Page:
ESG, Events, News, Technology

QME panels set to progress industry conversations

Australia’s largest regional mining event, the Queensland Mining and Engineering Exhibition (QME), returns this month to the Mackay Showgrounds, raising the standard with its largest-ever seminar series.

From July 23–25, the free-to-attend seminar series hosted by Komatsu will feature 13 panel discussions with an impressive lineup of high-profile speakers from the C-suite to peak bodies, research and industry associations.

QME showcases over 300 suppliers and attracts thousands of visitors with its exhibits, showcases and seminars designed to inspire innovation and connection.

The seminar series runs across all three days of the exhibition, covering a wide range of industry topics from mining royalties to sustainability milestones and mental health and wellbeing.

The panel taking place on Tuesday July 23 will start discussions off with a bang, as the Bowen Basin Mining Club director Jodie Currie moderates a panel on royalties and their impact to Queensland.

The panelists include Whitehaven Coal managing director Paul Flynn, Queensland Resources Council chief executive officer Janette Hewson, Commodity Insights director – research and consulting Dr Matt Anderson and Minerals Council of Australia chief economist Dr Ross Lambie.

Currie said the panel’s discussion will probe the flow-on effects of changes to Queensland’s royalties scheme, also looking at alternative approaches for alternative outcomes.

“It’s no secret that the Queensland industry has felt the impacts of royalties and the associated policy and risk environment affecting investor confidence levels over the last few years,” Currie said.

“I’m looking forward to frank discussion and key insights on real issues for the sector at QME, starting with this panel opportunity.”

Hewson will be making her first appearance at 2024 QME in her new role at QRC.

“I’m looking forward to being a part of QME this year at a time when there are many opportunities, and also some challenges, ahead for the industry,” Hewson said. “It’s fantastic to have this platform to share insights and discuss the way forward for our sector together.”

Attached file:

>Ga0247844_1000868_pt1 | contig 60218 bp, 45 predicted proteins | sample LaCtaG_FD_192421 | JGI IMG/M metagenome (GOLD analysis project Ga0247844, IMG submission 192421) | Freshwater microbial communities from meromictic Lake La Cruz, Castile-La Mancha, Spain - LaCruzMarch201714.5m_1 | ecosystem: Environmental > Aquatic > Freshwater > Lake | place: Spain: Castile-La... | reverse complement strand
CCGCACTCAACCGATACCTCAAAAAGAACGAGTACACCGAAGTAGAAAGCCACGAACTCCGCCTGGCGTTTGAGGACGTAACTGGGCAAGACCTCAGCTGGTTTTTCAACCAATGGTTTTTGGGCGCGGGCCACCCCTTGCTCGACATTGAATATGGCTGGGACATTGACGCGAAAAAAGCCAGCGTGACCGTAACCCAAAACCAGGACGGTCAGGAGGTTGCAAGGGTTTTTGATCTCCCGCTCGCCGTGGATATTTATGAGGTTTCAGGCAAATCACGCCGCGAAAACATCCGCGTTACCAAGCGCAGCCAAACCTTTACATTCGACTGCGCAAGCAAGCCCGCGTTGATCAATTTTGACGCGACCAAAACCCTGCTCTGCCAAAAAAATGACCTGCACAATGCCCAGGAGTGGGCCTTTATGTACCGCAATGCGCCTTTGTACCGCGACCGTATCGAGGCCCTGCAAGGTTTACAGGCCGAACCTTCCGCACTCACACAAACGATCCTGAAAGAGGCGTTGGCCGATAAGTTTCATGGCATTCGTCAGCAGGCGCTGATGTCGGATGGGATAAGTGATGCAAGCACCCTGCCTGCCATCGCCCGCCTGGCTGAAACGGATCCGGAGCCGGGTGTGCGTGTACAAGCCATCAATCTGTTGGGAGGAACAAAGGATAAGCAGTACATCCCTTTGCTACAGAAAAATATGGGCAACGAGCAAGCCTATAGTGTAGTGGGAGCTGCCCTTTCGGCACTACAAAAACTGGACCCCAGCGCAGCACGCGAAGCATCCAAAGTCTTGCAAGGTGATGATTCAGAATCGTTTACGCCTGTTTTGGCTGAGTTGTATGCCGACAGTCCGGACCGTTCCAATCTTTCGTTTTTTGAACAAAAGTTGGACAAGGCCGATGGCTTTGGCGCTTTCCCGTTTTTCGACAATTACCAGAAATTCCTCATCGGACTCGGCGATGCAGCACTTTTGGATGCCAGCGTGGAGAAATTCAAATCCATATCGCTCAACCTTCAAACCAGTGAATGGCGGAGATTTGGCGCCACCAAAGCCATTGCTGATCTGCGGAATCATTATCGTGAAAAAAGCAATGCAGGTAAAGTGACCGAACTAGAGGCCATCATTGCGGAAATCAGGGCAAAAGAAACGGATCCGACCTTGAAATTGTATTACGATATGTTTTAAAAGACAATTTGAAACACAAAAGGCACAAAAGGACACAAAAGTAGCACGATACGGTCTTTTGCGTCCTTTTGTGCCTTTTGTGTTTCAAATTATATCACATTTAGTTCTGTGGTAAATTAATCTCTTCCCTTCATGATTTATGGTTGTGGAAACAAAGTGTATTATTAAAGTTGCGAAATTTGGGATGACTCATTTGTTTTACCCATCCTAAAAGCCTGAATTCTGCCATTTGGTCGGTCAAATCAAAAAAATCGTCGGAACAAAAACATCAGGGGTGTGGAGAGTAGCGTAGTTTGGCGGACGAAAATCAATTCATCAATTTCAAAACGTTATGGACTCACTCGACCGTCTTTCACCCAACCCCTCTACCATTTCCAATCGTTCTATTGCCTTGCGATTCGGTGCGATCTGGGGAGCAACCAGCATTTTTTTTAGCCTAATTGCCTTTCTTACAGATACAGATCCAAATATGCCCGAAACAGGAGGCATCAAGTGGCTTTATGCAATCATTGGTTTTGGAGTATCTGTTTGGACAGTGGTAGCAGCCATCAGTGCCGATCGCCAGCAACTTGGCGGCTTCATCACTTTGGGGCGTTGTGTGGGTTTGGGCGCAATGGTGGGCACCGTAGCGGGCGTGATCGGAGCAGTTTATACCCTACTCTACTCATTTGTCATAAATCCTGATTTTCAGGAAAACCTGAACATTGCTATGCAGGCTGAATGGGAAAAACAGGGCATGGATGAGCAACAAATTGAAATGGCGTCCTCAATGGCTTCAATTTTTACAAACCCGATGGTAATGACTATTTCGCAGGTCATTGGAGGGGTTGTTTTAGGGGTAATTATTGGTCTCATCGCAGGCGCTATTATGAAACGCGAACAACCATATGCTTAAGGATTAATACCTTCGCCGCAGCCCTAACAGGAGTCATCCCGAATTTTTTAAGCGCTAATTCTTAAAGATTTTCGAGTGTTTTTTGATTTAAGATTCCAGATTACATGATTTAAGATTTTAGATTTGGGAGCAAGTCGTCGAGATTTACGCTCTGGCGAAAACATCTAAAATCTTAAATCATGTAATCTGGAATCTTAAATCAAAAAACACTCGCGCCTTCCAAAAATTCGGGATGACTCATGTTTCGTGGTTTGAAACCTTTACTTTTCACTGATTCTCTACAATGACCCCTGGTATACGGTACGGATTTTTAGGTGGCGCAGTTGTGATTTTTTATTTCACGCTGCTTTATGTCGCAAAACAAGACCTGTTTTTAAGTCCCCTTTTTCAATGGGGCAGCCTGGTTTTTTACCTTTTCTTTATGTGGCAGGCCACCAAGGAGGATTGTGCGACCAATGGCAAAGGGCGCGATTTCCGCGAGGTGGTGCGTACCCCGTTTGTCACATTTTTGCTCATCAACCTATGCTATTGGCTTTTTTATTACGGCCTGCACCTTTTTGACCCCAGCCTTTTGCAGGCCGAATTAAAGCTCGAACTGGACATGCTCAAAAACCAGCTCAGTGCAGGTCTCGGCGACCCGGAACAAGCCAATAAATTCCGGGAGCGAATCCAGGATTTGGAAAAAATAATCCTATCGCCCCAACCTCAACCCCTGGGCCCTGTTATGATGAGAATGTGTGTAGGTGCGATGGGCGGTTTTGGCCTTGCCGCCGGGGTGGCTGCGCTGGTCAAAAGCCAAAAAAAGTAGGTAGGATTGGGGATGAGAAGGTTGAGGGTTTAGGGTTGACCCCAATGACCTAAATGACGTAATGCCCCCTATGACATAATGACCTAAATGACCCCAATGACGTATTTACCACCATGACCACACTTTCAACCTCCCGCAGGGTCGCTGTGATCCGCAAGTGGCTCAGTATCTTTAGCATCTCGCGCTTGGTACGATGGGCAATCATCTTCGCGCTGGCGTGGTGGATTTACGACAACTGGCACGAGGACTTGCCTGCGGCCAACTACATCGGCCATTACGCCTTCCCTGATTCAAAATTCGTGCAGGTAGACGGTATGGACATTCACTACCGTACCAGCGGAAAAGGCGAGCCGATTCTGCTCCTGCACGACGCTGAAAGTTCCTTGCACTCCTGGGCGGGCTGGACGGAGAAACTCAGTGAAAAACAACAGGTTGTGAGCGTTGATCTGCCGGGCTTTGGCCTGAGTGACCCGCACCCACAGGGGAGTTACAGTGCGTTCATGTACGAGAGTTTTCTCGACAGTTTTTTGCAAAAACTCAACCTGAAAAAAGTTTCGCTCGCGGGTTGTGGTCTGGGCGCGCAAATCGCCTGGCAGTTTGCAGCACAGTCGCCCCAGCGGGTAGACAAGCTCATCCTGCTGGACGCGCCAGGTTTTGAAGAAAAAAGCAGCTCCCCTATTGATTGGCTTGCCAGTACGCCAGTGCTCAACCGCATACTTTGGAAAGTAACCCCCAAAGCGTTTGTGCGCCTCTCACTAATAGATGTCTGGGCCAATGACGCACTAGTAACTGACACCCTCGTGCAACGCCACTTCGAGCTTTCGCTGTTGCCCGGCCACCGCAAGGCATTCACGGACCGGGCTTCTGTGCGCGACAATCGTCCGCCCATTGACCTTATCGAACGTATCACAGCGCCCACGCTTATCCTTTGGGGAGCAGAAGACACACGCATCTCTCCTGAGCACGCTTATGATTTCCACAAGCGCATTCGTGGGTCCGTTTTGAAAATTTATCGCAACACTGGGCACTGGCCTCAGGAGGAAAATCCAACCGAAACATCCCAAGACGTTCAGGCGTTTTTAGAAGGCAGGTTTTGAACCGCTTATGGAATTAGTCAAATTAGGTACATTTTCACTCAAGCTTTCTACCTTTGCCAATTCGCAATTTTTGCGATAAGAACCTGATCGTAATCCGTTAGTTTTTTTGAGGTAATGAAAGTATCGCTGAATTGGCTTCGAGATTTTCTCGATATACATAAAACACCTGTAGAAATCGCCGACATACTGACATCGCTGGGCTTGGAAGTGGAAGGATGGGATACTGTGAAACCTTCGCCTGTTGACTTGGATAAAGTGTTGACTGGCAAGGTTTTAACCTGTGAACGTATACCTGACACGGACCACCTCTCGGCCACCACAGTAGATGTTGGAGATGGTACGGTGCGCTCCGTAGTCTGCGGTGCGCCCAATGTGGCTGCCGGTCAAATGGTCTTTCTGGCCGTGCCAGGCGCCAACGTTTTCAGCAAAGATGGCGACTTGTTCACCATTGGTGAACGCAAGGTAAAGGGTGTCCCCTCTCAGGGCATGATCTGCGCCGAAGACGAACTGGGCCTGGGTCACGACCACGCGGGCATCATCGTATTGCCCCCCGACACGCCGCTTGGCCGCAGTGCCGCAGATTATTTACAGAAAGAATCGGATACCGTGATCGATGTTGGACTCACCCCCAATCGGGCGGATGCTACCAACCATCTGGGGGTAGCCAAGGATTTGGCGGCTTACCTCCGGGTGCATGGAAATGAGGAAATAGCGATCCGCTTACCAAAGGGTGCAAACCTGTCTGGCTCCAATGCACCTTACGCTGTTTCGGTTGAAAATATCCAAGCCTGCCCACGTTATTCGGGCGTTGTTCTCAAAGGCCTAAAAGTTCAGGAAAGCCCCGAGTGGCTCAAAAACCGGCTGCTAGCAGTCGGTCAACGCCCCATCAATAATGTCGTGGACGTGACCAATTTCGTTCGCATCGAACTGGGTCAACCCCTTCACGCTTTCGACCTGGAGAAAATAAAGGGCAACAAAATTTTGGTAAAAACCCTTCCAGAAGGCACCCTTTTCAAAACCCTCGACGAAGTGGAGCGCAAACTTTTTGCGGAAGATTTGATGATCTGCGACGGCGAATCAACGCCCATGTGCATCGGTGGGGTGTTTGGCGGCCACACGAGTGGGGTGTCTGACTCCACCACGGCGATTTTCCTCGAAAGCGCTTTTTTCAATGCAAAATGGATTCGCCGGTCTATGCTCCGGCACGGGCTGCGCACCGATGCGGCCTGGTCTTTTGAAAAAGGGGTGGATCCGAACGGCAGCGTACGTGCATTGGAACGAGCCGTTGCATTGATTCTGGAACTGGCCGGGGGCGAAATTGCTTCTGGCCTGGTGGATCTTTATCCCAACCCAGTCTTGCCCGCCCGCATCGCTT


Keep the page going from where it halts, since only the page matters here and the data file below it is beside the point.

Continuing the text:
Later on Tuesday, a panel will discuss trends that are reshaping Queensland’s mining landscape, and the opportunities they present to build a sustainable mining sector.

The discussion will dive into volatile commodity prices, decarbonisation, corporate social responsibility, and emerging demand in the Indo-Pacific.

Panel moderator Kate Dickson is the general manager of operations at the Association of Mining and Exploration Companies. Dickson noted the quality of panelists and the value she feels they will bring to the conversation.

“We want people to walk away from this with an ambition of considering economic rehabilitation and prioritising environmental responsibility to reinforce the health of ecosystems and communities,” Dickson said. “Get this right and it will lead to longevity and sustainability of the mining industry.

“The quality on this panel speaks for itself, with Export Finance Australia Queensland state director Adam Pearce, Heritage Minerals corporate secretary Peter Mellor, Turner & Townsend director, ESG (environmental, social, and governance) and sustainability Beth Schutz, and Pembroke Resources general manager – ESG and sustainability Melanie Saul.”

The panel discussions taking place on Wednesday July 24 will cover ground in safety and collaboration, with one panel discussing mining’s future workforce and how industry and academia can build the next generation of miners.

Moderated by Murton Consulting partner Bec Murton, this panel features Mining and Automotive Skills Alliance executive director workforce strategy and industry engagement Jan Norberger, CQUniversity Associate Dean – School of Trades Robert Buttery and Mynesight general manager Larnie Mackay.

Mackay said in her role at training company Mynesight, the need for practical training is more obvious than ever.

“The mining industry needs to work together to train new and existing workers with practical and career advancing skills for now and the future, including AI (artificial intelligence) and remote operations,” Mackay said.

“We also have a significant role to play in educating young people about the wide variety of fulfilling careers that we offer, the different paths that can be taken to build a career and that those careers will be around for many years to come.”

Other panel discussions in the seminar series focus on mapping the future of mining, bolstering women’s representation in mining, technical topics including water and tailings management, and investing in mental health and well-being.

QME also hosts a range of other activities and events alongside across the three days of the exhibition, including networking drinks, technology talks and free engineering masterclass sessions.

The seminar series is free to attend with free registration to QME. Registering online ahead of time is recommended to avoid queueing at the gate. QME runs from July 23 to 25 at the Mackay Showgrounds.

Subscribe to Australian Mining and receive the latest news on product announcements, industry developments, commodities and more.

Send this to a friend